Saturday, May 6, 2017

Hand - Painted Pop! Art and Appropriation, 1961 to Now

 Wadsworth Atheneum Museum of Art, Hartford
 April 29 – August 13, 2017

The Wadsworth Atheneum Museum of Art will exhibit two special loan s from the Museum of Modern Art in New York City as part of the exhibition “Hand - Painted Pop! Art and Appropriation, 1961 to Now.” 

Andy Warhol’s “Water Heater” 


Roy Lichtenstein, Girl with Ball, 1961. Oil on canvas. The Museum of Modern Art, New York, NY, Gift of Philip Johnson, 421.1981. © Estate of Roy Lichtenstein.

and Roy Lichtenstein’s “Girl with Ball , ” both painted in 1961 in New York as opening salvos in the Pop art movement, will be on view alongside a selection of 14 Pop and Pop - inspired artworks belonging to the Wadsworth Atheneum and two private collections in this exploration of the development and legacy of Pop art . “Hand - Painted Pop!” will be on view April 29 – August 13, 2017. 

Evolving alongside Abstract Expressionism, epitomized by Jackson Pollock’s signature drip process, early Pop art paintings were visibly hand - painted. “Water Heater” and “Girl with Ball” were both painted entirely by hand in 1961, before mechanical processes — particularly silkscreening — came to define the movement. 

Additional works by Warhol in the exhibition witness that transition: 

“ Triple Silver Disaster” (1963) is screen printed on canvas , but still bears visible brushstrokes in the silver background ; a set of silkscreened “Marilyn Monroe” (1967) prints on paper are visibly slick and use a range of vivid and unmixed colors. 

In a clear departure from abstraction, Pop artists chose representational subject matter, focusing large ly on mass media including newspapers, magazines, film and television. They appropriated (borrowed, self - consciously) imagery and modes of visual expression, as the central message of their work was exploiting popular culture. Lichtenstein and Warhol drew “Girl with Ball” and “Water Heater” directly from newspapers ads; facsimiles of these source image s will accompany the paintings.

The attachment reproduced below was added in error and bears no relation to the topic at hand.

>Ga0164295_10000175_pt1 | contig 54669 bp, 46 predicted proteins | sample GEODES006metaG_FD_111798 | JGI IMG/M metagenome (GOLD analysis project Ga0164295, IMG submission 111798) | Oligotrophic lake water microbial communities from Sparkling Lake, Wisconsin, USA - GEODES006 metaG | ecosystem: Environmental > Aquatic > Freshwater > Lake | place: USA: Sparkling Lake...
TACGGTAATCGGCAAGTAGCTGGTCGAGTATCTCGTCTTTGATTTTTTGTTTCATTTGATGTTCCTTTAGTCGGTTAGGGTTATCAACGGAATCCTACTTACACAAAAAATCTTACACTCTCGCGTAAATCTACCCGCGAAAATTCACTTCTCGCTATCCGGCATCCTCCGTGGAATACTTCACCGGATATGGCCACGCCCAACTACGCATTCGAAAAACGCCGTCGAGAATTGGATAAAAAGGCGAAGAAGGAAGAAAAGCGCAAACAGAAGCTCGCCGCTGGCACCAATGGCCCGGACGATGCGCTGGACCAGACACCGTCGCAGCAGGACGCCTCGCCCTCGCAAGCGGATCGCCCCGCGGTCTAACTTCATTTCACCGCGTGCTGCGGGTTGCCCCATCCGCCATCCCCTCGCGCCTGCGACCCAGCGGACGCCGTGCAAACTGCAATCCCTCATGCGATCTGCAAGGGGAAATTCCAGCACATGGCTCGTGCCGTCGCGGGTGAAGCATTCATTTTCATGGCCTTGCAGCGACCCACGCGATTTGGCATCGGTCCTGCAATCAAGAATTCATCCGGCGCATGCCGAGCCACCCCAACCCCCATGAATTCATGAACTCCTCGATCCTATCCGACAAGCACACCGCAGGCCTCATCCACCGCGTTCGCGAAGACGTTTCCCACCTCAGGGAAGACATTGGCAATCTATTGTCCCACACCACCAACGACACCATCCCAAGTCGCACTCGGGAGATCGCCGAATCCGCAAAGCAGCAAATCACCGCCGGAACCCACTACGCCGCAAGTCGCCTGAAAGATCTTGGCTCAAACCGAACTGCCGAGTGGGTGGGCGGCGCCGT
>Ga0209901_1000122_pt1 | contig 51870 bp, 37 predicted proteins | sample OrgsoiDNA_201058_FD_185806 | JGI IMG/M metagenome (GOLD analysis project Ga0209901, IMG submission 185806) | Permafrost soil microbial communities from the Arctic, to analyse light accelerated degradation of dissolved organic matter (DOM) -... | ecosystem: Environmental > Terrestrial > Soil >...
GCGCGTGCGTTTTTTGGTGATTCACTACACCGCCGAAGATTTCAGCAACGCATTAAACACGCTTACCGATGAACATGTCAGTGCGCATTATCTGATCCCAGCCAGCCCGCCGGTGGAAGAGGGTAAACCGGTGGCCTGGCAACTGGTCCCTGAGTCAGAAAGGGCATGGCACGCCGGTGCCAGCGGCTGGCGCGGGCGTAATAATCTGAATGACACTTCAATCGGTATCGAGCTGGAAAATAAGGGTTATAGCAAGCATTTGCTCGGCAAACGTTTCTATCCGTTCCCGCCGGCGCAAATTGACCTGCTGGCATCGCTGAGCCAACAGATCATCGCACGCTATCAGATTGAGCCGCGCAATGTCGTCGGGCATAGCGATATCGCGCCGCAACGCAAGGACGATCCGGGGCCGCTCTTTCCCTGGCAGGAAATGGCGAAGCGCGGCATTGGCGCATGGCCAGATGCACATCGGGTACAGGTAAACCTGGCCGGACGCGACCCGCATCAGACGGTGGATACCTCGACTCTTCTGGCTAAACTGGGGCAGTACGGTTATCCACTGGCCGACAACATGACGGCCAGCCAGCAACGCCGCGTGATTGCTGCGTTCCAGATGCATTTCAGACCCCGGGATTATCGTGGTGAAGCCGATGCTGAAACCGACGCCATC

The legacy of appropriation in art will be explored through additional works in the exhibition dated up to the present , all exhibited in conjunction with their source material. 

Hank Willis Thomas, Basketball and Chain, 2003, Digital C-print, Wadsworth Atheneum Museum of Art, Gift of Jean Crutchfield & Robert Hobbs in honor of Susan Talbott, 2014.14.1
Hank Willis Thomas’ “Basketball and Chain” (2003) references Nike advertisement s from the 1980s; 

 Sam Durant, Like, man, I’m tired of waiting, 2002, Aluminum, acrylic, and light bulbs, Wadsworth Atheneum Museum of Art, The James L. Goodwin Fund, 2002.26.8

a Sam Durant light box bearing the titular phrase “Like, man, I’m tired of waiting,” (2002) is derived from a Civil Rights march photograph; and from Richard Prince’s controversial “Cowboy” series, the privately - lent “Untitled (Cowboy) (Rearing Horse)” (1997 ) is based on a photograph of a Marlboro advertisement published in “Time” magazine the same year. 

“As contemporary people , we have complicated views on appropriation . We live in a society that is saturated with image makers — everyone has a camera in their phone ” says Emily Hall Tremaine Curator of Contemporary Art Patricia Hickson. “ Still, we probably don’t view Lichtenstein’s meticulously hand - painted ‘Girl with Ball’ as a copy of a newspaper advertisement for a summer resort, despite the similarities between the painting and that source image. Alternatively, Prince’s photograph of the famed cigarette character — the “ Marlboro Man ” — has given many pause, largely due to the artist’s process. So what distinctions are we making? How do we draw the line?” 

“Hand - Painted Pop!” also features works by artists including Robert Arneson, Rosalyn Drexler, Robert Longo, Christian Marclay, Cady Noland, Richard Pettibone, Wayne Thiebaud , Tom Wesselmann and Dulce Chacón . 


Rosalyn Drexler, The Rescue, 1963, Liquitex and collage on canvas, Wadsworth Atheneum Museum of Art, Gift of Joseph L. Shulman, 1965.44